The authors go to great pains to point out that Counterinsurgency Operations (COIN) are different from other types of operations: the primacy of political considerations, which drives the need for cooperation between civilian and military players at all levels, is a lesson the CF has certainly taken on board. Secondly, there is the importance of non-kinetics being arguably more decisive than its kinetic partner – a lesson not as easily taught to those in uniform. Throughout the manual, the importance of the counterinsurgent being able to Learn and Adapt is stressed as being a vital element of success. Indeed, the authors go so far as to state the five overarching requirements of success (largely based upon the so-called ‘inkspot theory’ of COIN) as follows:

  • Military and Host Nation (HN) forces and the HN Government must work together in developing a COIN strategy;

  • HN and other COIN forces must secure the population within key areas. The book makes reference to the concept of ‘population control,’ a technique successfully employed by the British in their successful COIN campaign in Malaya in the 1950s;

  • Operations should be initiated from the HN Government areas of strength against areas under insurgent control;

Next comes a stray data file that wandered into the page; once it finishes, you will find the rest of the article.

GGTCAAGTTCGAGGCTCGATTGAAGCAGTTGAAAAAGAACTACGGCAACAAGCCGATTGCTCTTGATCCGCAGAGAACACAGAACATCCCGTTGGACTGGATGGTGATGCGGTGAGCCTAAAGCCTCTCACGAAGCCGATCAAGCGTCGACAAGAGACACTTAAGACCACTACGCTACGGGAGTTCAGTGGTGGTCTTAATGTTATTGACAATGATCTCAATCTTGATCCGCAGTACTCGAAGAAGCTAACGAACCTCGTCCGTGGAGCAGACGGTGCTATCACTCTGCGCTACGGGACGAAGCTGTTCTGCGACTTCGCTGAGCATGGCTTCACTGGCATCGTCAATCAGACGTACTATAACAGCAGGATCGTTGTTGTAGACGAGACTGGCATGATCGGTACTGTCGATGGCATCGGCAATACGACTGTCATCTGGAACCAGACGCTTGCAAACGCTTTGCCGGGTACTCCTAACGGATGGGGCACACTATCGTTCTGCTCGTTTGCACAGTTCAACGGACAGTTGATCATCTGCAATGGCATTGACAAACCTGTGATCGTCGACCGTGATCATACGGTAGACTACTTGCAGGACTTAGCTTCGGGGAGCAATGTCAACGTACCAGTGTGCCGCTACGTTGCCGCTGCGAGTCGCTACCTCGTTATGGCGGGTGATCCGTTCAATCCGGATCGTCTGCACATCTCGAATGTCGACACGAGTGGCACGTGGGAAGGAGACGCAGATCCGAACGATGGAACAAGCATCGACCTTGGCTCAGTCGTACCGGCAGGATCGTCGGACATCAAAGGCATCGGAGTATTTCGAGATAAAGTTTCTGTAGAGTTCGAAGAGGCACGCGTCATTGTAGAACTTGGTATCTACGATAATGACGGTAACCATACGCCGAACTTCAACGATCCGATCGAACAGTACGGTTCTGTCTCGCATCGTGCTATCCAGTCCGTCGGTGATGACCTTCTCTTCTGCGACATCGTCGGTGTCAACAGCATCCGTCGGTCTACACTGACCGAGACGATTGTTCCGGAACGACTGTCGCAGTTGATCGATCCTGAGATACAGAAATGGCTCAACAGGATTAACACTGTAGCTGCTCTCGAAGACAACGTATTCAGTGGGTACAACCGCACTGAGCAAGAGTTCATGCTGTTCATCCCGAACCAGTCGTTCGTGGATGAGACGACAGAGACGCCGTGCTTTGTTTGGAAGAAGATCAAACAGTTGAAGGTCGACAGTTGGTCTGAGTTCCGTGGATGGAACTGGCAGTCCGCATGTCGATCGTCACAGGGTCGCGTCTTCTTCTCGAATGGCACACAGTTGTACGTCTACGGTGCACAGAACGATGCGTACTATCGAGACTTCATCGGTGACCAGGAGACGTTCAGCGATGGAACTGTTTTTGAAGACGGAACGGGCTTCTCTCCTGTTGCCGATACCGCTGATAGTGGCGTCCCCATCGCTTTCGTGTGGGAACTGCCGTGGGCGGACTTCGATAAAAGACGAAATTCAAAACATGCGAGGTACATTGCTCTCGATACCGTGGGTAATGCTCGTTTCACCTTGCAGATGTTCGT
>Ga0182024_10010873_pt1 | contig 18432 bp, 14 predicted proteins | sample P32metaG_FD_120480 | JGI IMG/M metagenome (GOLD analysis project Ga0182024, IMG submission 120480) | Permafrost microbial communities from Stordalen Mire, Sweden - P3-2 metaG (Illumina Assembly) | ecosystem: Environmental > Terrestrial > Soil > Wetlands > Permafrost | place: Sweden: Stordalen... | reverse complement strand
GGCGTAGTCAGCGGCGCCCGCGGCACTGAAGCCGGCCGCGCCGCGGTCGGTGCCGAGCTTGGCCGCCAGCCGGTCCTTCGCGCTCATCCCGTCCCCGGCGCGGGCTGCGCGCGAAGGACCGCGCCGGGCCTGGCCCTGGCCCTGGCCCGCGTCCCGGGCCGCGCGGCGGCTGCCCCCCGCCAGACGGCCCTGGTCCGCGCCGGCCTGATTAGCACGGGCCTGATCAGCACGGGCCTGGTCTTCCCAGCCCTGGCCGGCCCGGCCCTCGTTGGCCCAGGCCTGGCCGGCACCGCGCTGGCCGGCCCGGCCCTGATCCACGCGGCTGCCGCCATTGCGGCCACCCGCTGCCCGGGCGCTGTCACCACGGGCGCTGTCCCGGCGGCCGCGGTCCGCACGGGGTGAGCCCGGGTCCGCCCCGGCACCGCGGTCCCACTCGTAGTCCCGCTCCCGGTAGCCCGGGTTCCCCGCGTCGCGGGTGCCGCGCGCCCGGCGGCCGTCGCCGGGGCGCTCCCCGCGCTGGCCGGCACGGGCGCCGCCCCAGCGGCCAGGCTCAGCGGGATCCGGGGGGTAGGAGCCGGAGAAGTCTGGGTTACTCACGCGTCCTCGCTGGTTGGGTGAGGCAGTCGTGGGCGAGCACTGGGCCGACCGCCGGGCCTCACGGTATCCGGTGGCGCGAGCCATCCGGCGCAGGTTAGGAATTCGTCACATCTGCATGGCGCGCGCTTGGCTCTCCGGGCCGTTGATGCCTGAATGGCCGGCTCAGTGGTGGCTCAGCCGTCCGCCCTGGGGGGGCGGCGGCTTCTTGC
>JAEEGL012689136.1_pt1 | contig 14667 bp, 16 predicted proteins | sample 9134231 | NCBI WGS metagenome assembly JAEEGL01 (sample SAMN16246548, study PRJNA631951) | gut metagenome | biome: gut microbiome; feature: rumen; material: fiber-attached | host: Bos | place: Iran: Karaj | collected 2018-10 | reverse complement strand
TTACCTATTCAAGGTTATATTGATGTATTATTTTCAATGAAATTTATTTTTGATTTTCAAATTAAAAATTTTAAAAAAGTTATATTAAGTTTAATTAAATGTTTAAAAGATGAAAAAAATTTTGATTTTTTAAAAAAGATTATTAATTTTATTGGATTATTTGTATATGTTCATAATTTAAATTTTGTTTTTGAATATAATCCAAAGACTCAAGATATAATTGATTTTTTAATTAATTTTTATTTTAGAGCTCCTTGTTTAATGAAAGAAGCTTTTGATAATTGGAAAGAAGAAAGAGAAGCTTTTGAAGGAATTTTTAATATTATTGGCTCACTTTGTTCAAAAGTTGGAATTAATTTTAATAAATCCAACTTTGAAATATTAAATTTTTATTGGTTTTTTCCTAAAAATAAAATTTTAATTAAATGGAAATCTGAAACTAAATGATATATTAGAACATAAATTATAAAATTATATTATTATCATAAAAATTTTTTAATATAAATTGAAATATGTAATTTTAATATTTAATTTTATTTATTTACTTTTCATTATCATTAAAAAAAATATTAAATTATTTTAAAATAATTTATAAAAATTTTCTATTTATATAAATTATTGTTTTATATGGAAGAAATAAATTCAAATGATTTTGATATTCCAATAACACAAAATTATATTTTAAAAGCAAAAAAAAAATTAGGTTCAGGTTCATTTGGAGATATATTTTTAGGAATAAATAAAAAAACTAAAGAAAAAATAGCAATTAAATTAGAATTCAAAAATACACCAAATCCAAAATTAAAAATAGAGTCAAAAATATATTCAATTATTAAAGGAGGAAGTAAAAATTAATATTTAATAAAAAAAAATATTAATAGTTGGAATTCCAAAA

• Regaining control of insurgent areas requires the HN Government to expand operations to secure and support the population; and

  • Information Operations is key to shaping perceptions and discrediting the insurgents.

The book follows some of the conventions of other military manuals (numbered paragraphs, unemotional text, and so on), but similarities with other analogous publications largely end at that point. The book draws upon historical examples from numerous conflicts, not all of which are necessarily favourable to the US or its allies, and also provides lists of best practices. It is organized into eight chapters as follows:

  • Insurgency and Counterinsurgency;

  • Unity of Effort: Integrating Civilian and Military Activities;

  • Intelligence in Counterinsurgency (the longest chapter);

  • Designing Counterinsurgency Campaigns and Operations;